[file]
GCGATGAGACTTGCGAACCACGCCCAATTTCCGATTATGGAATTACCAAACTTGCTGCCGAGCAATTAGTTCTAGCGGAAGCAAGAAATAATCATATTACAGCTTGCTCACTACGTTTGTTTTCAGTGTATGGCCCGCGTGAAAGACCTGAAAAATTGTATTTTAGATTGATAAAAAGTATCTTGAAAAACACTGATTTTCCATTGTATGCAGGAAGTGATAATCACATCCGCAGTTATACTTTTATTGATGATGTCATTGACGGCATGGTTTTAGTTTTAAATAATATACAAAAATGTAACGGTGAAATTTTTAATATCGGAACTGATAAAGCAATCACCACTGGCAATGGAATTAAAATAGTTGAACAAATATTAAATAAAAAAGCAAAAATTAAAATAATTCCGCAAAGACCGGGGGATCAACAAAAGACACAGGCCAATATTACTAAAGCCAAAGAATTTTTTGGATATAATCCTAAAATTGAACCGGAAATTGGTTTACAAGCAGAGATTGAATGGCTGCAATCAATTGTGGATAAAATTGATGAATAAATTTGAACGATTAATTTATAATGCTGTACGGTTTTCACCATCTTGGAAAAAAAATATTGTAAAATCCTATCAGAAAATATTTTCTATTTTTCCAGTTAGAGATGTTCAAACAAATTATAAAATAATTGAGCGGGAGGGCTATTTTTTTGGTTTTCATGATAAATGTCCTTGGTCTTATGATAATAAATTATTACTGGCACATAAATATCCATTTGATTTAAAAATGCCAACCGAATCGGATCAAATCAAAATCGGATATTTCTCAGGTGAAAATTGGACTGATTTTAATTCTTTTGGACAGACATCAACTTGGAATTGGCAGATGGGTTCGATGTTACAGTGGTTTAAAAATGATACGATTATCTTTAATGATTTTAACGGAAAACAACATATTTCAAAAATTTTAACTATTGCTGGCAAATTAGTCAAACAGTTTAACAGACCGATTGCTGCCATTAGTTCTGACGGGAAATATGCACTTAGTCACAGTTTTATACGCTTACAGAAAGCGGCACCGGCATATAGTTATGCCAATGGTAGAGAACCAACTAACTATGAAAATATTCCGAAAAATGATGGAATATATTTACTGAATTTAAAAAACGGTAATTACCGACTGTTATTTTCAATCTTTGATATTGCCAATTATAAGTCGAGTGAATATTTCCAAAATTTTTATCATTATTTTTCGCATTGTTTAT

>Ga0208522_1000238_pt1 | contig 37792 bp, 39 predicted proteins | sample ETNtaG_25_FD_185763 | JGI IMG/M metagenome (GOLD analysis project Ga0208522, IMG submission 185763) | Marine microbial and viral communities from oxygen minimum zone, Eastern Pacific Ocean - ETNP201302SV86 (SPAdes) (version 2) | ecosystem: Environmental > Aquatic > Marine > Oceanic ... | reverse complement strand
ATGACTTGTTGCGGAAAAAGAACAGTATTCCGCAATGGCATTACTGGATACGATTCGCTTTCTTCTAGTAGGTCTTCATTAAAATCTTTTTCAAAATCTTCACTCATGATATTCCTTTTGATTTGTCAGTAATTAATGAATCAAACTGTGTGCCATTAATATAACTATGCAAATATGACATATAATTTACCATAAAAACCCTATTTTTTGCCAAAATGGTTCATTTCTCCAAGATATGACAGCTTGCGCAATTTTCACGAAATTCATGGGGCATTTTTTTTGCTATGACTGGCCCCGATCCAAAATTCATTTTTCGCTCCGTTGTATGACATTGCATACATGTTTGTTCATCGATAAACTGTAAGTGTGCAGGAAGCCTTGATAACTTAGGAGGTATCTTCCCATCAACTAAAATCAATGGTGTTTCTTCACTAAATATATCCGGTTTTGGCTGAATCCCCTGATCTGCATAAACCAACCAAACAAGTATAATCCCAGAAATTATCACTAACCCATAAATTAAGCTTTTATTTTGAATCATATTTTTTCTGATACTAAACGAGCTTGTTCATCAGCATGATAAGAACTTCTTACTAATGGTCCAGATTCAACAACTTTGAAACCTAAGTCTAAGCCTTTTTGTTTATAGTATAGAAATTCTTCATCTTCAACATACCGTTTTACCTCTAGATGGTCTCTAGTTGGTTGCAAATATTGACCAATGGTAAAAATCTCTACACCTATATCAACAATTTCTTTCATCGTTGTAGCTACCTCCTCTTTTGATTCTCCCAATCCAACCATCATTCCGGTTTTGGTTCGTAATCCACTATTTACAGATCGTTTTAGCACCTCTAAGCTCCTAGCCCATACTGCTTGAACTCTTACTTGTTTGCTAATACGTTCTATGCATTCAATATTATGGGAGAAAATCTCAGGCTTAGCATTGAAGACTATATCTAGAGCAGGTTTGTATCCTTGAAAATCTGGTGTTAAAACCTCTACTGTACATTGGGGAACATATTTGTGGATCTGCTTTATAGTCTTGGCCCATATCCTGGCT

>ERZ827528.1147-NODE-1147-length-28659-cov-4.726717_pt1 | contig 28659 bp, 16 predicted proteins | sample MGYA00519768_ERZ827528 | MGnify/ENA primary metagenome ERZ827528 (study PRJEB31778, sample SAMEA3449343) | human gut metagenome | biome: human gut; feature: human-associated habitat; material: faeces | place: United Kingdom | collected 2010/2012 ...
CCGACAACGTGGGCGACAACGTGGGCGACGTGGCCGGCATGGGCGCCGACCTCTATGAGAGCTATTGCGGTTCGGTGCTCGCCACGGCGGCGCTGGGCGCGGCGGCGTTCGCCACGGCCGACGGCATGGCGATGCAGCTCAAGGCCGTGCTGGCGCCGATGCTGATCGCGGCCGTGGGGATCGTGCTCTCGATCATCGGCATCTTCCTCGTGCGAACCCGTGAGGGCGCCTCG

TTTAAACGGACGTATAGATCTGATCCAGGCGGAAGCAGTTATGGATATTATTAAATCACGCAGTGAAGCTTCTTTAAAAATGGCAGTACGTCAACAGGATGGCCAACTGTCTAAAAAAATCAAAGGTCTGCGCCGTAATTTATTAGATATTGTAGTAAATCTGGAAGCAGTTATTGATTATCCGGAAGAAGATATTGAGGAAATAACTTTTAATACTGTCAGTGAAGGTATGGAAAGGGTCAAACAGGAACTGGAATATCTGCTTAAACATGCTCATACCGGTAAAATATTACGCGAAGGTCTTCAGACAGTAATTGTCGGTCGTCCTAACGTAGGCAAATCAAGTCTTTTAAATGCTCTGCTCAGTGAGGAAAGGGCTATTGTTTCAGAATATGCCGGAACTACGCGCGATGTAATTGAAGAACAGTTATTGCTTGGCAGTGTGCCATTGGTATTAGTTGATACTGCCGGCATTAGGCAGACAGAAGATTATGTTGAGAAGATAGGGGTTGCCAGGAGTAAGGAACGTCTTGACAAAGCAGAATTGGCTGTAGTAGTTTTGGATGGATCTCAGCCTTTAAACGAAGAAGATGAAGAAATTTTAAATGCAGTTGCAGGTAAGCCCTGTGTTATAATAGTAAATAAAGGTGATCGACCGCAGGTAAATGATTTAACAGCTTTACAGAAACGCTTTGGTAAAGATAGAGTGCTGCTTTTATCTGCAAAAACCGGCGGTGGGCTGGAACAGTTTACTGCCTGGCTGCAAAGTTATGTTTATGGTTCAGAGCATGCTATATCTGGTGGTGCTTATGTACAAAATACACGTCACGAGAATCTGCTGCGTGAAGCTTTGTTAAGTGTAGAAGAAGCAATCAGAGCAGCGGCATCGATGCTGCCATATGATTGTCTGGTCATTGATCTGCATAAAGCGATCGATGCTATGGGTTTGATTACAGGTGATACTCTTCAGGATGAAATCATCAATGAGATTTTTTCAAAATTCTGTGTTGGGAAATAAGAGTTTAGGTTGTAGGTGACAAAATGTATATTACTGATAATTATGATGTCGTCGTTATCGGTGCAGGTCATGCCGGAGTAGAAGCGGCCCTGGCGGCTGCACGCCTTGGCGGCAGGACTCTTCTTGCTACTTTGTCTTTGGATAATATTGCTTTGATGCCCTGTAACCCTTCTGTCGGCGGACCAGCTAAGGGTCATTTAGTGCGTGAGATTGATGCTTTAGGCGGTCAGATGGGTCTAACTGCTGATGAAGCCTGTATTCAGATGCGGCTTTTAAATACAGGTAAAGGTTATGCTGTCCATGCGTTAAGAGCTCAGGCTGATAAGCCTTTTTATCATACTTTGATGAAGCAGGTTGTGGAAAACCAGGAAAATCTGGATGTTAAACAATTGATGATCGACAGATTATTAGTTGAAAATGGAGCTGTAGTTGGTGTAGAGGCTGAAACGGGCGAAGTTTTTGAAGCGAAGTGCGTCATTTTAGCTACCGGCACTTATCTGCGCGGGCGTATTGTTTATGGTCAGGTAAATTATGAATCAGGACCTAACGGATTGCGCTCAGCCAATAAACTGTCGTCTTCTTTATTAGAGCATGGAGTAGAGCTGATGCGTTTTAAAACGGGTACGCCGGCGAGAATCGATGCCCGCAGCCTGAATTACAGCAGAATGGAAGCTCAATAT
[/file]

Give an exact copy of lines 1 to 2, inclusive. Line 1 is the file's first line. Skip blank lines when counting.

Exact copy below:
GCGATGAGACTTGCGAACCACGCCCAATTTCCGATTATGGAATTACCAAACTTGCTGCCGAGCAATTAGTTCTAGCGGAAGCAAGAAATAATCATATTACAGCTTGCTCACTACGTTTGTTTTCAGTGTATGGCCCGCGTGAAAGACCTGAAAAATTGTATTTTAGATTGATAAAAAGTATCTTGAAAAACACTGATTTTCCATTGTATGCAGGAAGTGATAATCACATCCGCAGTTATACTTTTATTGATGATGTCATTGACGGCATGGTTTTAGTTTTAAATAATATACAAAAATGTAACGGTGAAATTTTTAATATCGGAACTGATAAAGCAATCACCACTGGCAATGGAATTAAAATAGTTGAACAAATATTAAATAAAAAAGCAAAAATTAAAATAATTCCGCAAAGACCGGGGGATCAACAAAAGACACAGGCCAATATTACTAAAGCCAAAGAATTTTTTGGATATAATCCTAAAATTGAACCGGAAATTGGTTTACAAGCAGAGATTGAATGGCTGCAATCAATTGTGGATAAAATTGATGAATAAATTTGAACGATTAATTTATAATGCTGTACGGTTTTCACCATCTTGGAAAAAAAATATTGTAAAATCCTATCAGAAAATATTTTCTATTTTTCCAGTTAGAGATGTTCAAACAAATTATAAAATAATTGAGCGGGAGGGCTATTTTTTTGGTTTTCATGATAAATGTCCTTGGTCTTATGATAATAAATTATTACTGGCACATAAATATCCATTTGATTTAAAAATGCCAACCGAATCGGATCAAATCAAAATCGGATATTTCTCAGGTGAAAATTGGACTGATTTTAATTCTTTTGGACAGACATCAACTTGGAATTGGCAGATGGGTTCGATGTTACAGTGGTTTAAAAATGATACGATTATCTTTAATGATTTTAACGGAAAACAACATATTTCAAAAATTTTAACTATTGCTGGCAAATTAGTCAAACAGTTTAACAGACCGATTGCTGCCATTAGTTCTGACGGGAAATATGCACTTAGTCACAGTTTTATACGCTTACAGAAAGCGGCACCGGCATATAGTTATGCCAATGGTAGAGAACCAACTAACTATGAAAATATTCCGAAAAATGATGGAATATATTTACTGAATTTAAAAAACGGTAATTACCGACTGTTATTTTCAATCTTTGATATTGCCAATTATAAGTCGAGTGAATATTTCCAAAATTTTTATCATTATTTTTCGCATTGTTTAT

>Ga0208522_1000238_pt1 | contig 37792 bp, 39 predicted proteins | sample ETNtaG_25_FD_185763 | JGI IMG/M metagenome (GOLD analysis project Ga0208522, IMG submission 185763) | Marine microbial and viral communities from oxygen minimum zone, Eastern Pacific Ocean - ETNP201302SV86 (SPAdes) (version 2) | ecosystem: Environmental > Aquatic > Marine > Oceanic ... | reverse complement strand